Background: The landmark Dual Antiplatelet Therapy (DAPT) trial revealed an impressive reduction of stent thrombosis and myocardial infarction after prolonged 30-month DAPT compared to the conventional 12-month regimen. However, aside from the expected extra bleeding risks, more cancers and noncardiovascular deaths (NCVD) were observed in the 30-month DAPT arm. Objective: We aimed to comprehend the totality of DAPT trial evidence in the light of the FDA medical review. Results: A significant excess of solid cancers that was picked up after prasugrel treatment in the TRITON trial (Prasugrel versus Clopidogrel in Patients with Acute Coronary Syndromes) and later observed with vorapaxar treatment in the TRACER trial (Thrombin Receptor Antagonist for Clinical Event Reduction in Acute Coronary Syndrome) has now been confirmed by the FDA DAPT review for 30-month therapy with prasugrel [hazard ratio (HR) 1.3] and clopidogrel (HR 1.2). The latest randomized evidence with antiplatelet agents rejected the drug-specific cancer risks, clearly indicating the class effect. The NCVD risks were elevated after treatment with both thienopyridines, but were more prominent after clopidogrel treatment (HR 1.91) than prasugrel treatment (HR 1.17). About half of the NCVD were considered to be caused by cancers occurring after the 24 months of extended antiplatelet therapy. Impression: The DAPT trial confirmed that long-term antiplatelet therapy is associated with cancer that contributes to NCVD. Based on the full disclosure of cancer data by the DAPT study, it can be reflected that the optimal duration of antiplatelet therapy with thienopyridines should be limited to no more than 2 years. This duration allows the preservation of most vascular benefits while avoiding additional cancers and NCVD.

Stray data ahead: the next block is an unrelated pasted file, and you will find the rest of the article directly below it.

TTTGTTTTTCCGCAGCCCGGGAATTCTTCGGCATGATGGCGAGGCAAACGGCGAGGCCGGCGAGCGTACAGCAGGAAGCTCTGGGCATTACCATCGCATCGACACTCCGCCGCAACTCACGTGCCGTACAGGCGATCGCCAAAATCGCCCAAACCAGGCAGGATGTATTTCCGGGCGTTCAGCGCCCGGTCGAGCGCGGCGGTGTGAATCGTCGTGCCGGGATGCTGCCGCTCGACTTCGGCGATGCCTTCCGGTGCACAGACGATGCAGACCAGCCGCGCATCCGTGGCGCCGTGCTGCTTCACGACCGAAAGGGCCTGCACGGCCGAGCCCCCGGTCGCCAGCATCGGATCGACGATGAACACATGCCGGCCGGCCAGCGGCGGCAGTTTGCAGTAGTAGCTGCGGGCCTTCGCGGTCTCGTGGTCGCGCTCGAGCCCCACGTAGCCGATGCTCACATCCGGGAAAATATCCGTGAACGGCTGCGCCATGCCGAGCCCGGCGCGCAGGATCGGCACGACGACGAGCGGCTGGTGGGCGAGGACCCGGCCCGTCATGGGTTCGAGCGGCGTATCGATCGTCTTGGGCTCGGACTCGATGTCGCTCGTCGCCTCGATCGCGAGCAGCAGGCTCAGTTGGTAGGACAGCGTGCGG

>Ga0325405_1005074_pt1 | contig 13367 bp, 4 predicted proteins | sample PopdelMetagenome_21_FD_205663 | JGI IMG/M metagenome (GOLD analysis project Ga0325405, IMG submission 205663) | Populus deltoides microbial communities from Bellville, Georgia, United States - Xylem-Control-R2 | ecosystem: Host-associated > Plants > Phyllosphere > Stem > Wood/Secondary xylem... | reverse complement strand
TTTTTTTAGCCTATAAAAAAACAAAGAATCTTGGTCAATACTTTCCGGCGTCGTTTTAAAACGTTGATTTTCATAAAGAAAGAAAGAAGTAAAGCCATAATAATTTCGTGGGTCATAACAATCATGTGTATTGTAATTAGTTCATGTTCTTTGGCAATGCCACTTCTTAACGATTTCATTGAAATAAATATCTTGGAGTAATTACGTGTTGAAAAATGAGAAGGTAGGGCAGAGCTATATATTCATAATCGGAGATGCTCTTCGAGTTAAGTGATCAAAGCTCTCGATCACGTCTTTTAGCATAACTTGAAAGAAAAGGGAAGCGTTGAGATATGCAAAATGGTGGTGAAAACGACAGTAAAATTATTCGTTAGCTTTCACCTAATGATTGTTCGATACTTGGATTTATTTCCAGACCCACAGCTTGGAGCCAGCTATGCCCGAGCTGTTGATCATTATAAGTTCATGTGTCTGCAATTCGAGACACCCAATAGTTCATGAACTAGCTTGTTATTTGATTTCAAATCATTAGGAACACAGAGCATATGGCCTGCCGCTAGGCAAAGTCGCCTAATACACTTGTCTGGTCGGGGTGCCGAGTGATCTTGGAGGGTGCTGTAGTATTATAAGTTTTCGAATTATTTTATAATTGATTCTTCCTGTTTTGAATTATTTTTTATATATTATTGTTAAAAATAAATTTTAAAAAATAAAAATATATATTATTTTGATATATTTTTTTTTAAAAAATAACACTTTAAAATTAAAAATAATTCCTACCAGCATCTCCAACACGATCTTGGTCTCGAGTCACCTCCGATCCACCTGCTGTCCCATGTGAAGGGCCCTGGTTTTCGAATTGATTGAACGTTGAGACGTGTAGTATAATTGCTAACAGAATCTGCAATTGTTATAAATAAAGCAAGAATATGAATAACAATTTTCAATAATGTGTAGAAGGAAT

ASJC Scopus subject areas
- Cardiology and Cardiovascular Medicine
- Pharmacology (medical)